Anthony Joshua retained his IBF, WBA and WBO heavyweight titles with a brutal seventh-round knockout of Alexander Povetkin at Wembley.
Back at the stadium where he beat the great Wladimir Klitschko in an 11-round thriller last year, Joshua again went to the trenches against a high-class opponent.
Povetkin, 39, wobbled Joshua at the end of round one and the champion’s nose was oozing blood in the second as he struggled with the Russian veteran’s rumbling and relentless attacks.
Some nasty damage above the left eye did not dissuade the challenger and the fight was up for grabs at halfway before Joshua – now with a perfect record of 22 victories from as many professional contests – sensationally took the scorecards out of the equation.
A booming right hand saw Povetkin (34-2) sag and a clean left hook followed by a straight right sent him groggily to the canvas, with no chance of avoiding a first stoppage loss of his career amid the follow-up barrage that followed.
The clamour will now increase for Joshua to face the winner of the December 1 bout between WBC king Deontay Wilder and undefeated former champion Tyson Fury when he returns to this venue on April 13.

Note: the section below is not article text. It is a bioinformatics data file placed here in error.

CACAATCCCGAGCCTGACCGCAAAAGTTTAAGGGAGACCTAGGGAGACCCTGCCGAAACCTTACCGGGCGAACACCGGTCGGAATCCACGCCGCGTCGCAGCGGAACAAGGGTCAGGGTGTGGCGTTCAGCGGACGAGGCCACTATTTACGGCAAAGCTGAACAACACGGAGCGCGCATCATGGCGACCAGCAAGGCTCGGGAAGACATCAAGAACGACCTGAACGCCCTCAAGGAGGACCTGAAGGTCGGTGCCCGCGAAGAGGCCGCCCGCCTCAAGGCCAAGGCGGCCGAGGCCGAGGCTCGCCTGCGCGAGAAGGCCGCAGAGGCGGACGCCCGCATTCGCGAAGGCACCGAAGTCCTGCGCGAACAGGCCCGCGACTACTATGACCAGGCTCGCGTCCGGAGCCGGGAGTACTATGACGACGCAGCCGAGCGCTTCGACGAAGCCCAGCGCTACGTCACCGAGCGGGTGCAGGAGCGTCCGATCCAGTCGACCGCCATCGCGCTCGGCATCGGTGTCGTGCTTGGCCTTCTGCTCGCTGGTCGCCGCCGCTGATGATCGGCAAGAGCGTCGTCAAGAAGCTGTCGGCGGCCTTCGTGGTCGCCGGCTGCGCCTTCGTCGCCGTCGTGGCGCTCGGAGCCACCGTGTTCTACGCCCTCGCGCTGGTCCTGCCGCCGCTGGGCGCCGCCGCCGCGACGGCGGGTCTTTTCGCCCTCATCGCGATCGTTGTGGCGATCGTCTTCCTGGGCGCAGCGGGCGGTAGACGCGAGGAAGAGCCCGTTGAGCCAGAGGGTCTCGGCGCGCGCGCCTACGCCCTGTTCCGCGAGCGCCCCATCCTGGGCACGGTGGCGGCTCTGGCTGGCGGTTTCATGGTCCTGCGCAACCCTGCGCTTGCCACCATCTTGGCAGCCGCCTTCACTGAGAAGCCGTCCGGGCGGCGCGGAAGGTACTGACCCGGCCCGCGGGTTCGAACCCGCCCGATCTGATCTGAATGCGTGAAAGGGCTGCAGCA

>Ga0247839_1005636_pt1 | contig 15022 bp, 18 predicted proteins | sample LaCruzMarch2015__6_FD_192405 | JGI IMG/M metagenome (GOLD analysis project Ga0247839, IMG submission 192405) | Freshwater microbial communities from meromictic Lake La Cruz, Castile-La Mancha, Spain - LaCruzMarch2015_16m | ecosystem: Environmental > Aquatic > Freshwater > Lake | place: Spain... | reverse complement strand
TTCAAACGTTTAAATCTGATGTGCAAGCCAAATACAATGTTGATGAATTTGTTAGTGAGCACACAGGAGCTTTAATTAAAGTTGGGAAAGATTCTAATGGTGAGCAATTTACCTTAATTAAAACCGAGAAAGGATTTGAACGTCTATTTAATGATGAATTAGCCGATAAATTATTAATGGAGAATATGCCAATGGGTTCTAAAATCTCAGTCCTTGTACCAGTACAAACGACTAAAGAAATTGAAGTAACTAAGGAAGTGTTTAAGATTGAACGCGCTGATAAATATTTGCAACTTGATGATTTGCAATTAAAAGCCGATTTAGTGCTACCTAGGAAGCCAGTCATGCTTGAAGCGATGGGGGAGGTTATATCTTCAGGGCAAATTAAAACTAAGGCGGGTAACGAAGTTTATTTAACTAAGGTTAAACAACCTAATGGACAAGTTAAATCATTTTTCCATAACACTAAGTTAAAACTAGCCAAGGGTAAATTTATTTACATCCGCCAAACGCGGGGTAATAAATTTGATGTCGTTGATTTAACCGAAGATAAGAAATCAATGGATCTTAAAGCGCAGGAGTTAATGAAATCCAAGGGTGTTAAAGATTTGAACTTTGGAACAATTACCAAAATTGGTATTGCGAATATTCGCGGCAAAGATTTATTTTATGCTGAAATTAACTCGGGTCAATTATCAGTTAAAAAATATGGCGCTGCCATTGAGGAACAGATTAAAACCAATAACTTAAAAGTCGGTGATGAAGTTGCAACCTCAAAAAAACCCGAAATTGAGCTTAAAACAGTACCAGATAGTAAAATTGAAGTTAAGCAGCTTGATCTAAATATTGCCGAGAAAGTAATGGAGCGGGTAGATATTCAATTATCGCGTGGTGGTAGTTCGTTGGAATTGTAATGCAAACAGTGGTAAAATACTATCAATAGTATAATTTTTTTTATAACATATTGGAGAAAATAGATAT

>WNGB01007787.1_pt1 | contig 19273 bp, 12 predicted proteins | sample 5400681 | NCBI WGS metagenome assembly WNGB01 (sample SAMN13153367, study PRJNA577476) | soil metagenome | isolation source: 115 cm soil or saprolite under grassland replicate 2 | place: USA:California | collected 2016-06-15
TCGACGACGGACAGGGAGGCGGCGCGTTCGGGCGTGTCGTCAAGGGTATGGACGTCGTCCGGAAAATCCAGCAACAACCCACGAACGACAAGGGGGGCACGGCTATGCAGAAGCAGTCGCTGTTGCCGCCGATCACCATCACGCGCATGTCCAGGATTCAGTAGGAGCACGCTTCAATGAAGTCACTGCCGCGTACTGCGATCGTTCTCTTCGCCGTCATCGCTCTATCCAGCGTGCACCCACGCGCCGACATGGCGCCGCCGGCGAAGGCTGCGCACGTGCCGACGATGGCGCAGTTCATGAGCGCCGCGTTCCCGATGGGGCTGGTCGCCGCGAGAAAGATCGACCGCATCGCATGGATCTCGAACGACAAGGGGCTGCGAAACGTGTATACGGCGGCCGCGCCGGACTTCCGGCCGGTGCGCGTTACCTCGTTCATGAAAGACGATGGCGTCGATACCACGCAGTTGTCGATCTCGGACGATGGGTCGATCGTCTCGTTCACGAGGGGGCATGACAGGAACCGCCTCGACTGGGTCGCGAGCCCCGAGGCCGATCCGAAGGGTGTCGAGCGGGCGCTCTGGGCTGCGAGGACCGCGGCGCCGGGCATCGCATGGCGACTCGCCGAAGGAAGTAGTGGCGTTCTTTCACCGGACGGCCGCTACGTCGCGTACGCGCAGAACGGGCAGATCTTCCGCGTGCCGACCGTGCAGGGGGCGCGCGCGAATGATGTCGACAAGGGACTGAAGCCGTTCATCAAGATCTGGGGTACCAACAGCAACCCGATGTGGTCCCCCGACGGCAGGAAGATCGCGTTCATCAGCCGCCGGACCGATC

He’s the man
— Matchroom Boxing (@MatchroomBoxing) September 22, 2018
Joshua began sharply, clipping Povetkin with a toned-down version of the left hook he would later detonate so concussively.
However, he was staggered as Povetkin found a left of his own, setting the tone for a gripping back-and-forth contest.
The visitor’s swarming style, which saw him duck low before springing hooks and overhand rights upon a discomforted Joshua clearly gave him the second.
There was more punishment in three as blood continued to spill over the home favourite’s lips, but a Povetkin cut gave him encouragement – a problem he made worse for his rival with a blistering one-two in the fourth.
Povetkin’s corner were dealing with potentially fight-ending damage, which prompted their man to tear after an uneasy Joshua in round five. The uppercut that drew roars from the Wembley masses in the sixth had not come a moment too soon.
Perhaps Povetkin should have been more dissuaded than he was as he ended the session strongly. He went looking for Joshua again after a minute on the stool where he would soon be convalescing.
What the veteran found was savage, uncompromising and – from his point of view – not particularly pleasant.